Some come seeking deep thought. Some, yearning for acceptance. Some, wanting to explore spiritual connections.And many, wanting to do good deeds for the planet and its people.
No matter what your story. We welcome you.
Here are some of the stories of our newest members …
Professor, Economics and Finance
Co-owner of Lake Champlain Wine Company with his wife, Natalie Peck
Colin views each job as an extension of his interest in building a viable and sustainable community — something that he works into most everything he does. In fact, the meaning of life for Colin is “to build community and use every fiber of our ability to leave the world better off for the next generation.”
Why he joined the UUFP: Before he moved to Plattsburgh, Colin was a member and served on the board of a fellowship in Fairbanks, Alaska. During his 11 years in Plattsburgh, he has attended occasionally, sometimes to speak. Says Colin, “Each time was a very nice experience.” This spring, when he decided to join the UUFP, he says, “I finally got around to completing that circle.”
Favorite foods: Asian. “Well, food of all sorts, really,” he says, adding “I enjoy variety and spice.” In fact, Colin says there is probably not a dish he wouldn’t eat, unless it had ants or cockroaches in it.
Most exotic place visited: Probably Indonesia. He went there to work on economic development for the Harvard Institute for International Development.
Favorite music: He loves Leonard Cohen for his poetic lyrics, but you probably won’t catch Colin singing those lyrics in public. “My voice scares me and others,” he says.
Proudest moments: Earning recognition for his community efforts from the UUFP and the Man of the Year award from Rotary. He adds, “I am also proud of my wife and my daughter all the time.” His single most influential event was the birth of his daughter, who is now studying for her Ph.D. in political science at MIT.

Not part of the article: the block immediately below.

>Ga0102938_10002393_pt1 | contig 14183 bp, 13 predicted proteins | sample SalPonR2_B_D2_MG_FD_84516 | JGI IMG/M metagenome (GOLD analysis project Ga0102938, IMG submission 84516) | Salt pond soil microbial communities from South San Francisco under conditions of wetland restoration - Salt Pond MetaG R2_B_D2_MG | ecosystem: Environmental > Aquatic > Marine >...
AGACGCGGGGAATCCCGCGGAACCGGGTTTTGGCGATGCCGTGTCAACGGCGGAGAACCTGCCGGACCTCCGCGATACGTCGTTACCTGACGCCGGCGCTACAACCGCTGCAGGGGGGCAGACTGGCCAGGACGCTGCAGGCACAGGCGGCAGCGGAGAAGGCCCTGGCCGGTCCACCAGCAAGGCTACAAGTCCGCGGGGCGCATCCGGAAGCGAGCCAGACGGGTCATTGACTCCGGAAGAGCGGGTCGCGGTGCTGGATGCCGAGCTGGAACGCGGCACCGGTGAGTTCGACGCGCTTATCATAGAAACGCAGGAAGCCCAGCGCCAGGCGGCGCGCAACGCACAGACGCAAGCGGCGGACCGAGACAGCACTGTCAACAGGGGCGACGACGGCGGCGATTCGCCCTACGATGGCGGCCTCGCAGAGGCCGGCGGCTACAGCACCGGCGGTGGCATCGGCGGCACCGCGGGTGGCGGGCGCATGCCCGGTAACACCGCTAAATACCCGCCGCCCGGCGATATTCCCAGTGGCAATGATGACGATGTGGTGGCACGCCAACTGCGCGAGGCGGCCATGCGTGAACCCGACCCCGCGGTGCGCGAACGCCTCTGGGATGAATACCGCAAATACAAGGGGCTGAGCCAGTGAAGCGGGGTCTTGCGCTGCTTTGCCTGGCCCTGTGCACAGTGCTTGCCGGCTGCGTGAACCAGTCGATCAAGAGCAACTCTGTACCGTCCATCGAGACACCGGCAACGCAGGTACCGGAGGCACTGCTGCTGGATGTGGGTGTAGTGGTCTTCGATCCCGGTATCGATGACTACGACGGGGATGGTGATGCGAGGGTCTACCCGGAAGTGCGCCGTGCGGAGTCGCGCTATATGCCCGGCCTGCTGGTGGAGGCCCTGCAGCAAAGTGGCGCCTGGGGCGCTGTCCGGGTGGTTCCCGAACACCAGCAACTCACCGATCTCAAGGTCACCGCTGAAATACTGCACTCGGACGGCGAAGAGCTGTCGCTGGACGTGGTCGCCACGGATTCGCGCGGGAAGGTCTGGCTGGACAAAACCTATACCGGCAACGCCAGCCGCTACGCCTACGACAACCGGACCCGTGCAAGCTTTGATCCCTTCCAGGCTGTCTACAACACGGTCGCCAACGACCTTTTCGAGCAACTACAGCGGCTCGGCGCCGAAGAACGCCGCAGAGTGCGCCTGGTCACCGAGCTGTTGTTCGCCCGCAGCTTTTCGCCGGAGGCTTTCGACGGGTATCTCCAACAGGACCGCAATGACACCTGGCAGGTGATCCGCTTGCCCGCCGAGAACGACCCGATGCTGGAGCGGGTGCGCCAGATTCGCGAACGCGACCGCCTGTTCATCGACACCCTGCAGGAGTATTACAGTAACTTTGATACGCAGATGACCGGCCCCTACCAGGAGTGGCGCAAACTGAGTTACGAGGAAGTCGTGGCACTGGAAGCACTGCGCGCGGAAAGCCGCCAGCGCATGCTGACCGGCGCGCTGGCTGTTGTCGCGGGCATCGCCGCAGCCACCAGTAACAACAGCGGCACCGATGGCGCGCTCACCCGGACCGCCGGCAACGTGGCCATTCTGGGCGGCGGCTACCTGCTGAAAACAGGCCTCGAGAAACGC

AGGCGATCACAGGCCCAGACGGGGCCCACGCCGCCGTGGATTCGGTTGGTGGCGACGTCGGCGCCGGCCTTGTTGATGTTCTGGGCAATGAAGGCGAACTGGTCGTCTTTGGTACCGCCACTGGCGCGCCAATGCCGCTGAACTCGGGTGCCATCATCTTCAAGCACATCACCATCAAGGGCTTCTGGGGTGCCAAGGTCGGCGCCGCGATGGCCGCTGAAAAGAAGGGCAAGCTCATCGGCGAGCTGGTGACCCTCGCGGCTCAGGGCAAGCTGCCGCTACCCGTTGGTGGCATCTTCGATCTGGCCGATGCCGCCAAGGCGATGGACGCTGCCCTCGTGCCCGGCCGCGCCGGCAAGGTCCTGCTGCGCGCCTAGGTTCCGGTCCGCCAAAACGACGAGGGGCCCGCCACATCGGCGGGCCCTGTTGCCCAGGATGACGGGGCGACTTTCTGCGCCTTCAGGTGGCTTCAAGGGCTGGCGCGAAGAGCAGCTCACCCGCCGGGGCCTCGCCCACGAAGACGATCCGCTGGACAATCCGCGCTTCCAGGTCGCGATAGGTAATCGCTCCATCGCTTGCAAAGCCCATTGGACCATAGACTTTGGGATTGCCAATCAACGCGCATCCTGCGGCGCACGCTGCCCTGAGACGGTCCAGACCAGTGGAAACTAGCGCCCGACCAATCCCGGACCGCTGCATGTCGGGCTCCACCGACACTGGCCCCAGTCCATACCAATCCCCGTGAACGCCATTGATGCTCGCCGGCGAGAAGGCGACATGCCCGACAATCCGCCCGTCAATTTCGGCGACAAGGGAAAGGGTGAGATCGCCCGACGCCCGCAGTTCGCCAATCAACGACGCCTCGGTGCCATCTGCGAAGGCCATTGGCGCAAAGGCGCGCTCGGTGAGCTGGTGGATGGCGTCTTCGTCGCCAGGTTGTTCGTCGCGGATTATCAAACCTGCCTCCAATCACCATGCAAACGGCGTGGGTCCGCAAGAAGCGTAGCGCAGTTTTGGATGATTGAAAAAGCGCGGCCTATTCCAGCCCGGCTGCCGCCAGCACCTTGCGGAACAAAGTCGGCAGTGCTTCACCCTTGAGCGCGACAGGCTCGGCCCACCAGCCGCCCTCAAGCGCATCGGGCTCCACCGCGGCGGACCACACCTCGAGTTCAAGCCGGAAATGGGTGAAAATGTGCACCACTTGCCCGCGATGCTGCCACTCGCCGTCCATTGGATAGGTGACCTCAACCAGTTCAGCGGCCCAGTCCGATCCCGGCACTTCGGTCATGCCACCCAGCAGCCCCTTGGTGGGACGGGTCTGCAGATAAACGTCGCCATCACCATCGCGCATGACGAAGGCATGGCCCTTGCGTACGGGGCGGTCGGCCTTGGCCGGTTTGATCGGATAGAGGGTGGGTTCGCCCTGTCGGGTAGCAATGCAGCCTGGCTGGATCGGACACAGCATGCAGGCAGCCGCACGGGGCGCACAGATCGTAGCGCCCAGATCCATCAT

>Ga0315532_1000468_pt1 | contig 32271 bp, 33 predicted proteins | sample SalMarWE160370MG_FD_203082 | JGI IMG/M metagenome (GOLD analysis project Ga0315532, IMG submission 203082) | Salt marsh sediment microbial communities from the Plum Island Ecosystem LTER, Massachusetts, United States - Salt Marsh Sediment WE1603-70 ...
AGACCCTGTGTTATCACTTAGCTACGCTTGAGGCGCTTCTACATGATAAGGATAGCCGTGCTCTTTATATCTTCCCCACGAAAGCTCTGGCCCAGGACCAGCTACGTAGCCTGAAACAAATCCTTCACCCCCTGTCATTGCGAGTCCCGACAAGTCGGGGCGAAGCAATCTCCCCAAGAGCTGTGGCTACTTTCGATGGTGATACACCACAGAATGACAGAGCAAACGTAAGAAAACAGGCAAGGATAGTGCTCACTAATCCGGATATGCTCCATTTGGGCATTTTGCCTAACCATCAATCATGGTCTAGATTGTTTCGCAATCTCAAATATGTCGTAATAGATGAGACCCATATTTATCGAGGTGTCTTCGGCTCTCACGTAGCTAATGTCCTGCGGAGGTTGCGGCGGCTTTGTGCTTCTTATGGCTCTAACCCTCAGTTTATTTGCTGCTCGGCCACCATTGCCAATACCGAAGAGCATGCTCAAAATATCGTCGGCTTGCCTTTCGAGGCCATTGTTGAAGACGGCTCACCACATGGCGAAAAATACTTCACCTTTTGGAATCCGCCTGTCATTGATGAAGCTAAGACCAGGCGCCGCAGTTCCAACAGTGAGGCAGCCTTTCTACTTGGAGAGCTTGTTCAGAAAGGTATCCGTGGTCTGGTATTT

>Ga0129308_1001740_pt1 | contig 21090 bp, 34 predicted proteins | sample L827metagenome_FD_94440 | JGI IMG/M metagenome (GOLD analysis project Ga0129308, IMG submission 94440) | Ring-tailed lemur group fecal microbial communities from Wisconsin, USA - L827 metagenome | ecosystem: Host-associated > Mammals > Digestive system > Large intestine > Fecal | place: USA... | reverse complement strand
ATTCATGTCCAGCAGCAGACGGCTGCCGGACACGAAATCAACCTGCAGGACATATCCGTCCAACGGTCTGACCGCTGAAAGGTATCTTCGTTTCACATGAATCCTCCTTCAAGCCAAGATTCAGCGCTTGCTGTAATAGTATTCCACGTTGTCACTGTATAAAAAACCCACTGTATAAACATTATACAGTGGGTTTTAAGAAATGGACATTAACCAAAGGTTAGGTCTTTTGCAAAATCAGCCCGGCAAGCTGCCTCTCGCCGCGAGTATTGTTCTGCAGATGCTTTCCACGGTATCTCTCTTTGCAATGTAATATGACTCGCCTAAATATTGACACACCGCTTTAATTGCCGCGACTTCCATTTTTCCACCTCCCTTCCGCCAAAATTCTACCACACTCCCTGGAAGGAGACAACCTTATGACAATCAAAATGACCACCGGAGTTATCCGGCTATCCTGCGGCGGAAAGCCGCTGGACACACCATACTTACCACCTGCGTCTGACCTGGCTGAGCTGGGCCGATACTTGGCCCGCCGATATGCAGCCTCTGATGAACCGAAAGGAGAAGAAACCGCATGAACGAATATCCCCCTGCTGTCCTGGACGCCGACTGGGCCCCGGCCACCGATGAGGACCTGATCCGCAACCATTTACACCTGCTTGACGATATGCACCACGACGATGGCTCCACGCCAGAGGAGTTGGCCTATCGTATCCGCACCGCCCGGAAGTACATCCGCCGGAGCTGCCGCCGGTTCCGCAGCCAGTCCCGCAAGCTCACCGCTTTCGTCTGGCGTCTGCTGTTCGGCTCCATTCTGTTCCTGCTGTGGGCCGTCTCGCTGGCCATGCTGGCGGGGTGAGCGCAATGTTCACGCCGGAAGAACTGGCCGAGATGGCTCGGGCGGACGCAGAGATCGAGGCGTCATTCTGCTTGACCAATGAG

Who he would choose for a mentor: “Einstein, Tom Moran, Ted Kowalcyk, Bill Owens. People with great minds, commitment, and insights, but each in very different ways.”
A fear he’s overcome: Colin says he grew up poor and has feared not having enough income to have food and shelter. “I hope I have more security now, but I have also seen how fragile life can be and how people have lost everything to little fault of their own and ended up homeless.”
One thing he would change about the world: He would give the world “a greater sense of community, mutual responsibility and tolerance for others who are different.” Colin adds, “I also believe people should be free to make decisions in their lives so long as their decisions don’t harm others.”
Kerry Foley Burdo
A high school English teacher who loves to explore literature and writing with students.
Born in Huntington, New York, Kerry and her husband AJ (also a member) and their family now live in Morrisonville.
Why she joined the UUFP: “Not wanting to listen to religious texts about God, I found myself attracted to the diverse literary discourse present at the UU Fellowship of Plattsburgh. Having been raised without a specific religious background, with my mother being Jewish and my father Catholic, we celebrated numerous religious holidays but without the religious aspects attributed to them.”
Most exotic place visited: “I lived in Morocco for two years serving as a Peace Corps volunteer, from 1997 -1999. I loved the experience, meeting amazing people, learning Arabic, teaching English at a Muslim University, traveling through the Atlas Mountains and riding camels through the Sahara Desert.”
Proudest moment: Giving birth to Jasper (now 7) and Jade (now 5) with husband AJ at her side.
Single most influential event: “The event that really changed my outlook on life was a motorcycle accident July 10, 1990. I was the passenger on the motorcycle, and we hit a deer, killing it and hospitalizing both the driver and myself for a month. I really cherish and appreciate life to such a fuller extent now.”
Meaning of life: “to find, develop, and promote peace and love.”
How would you change the world: “I would like everyone to just get along and be nice to each other.”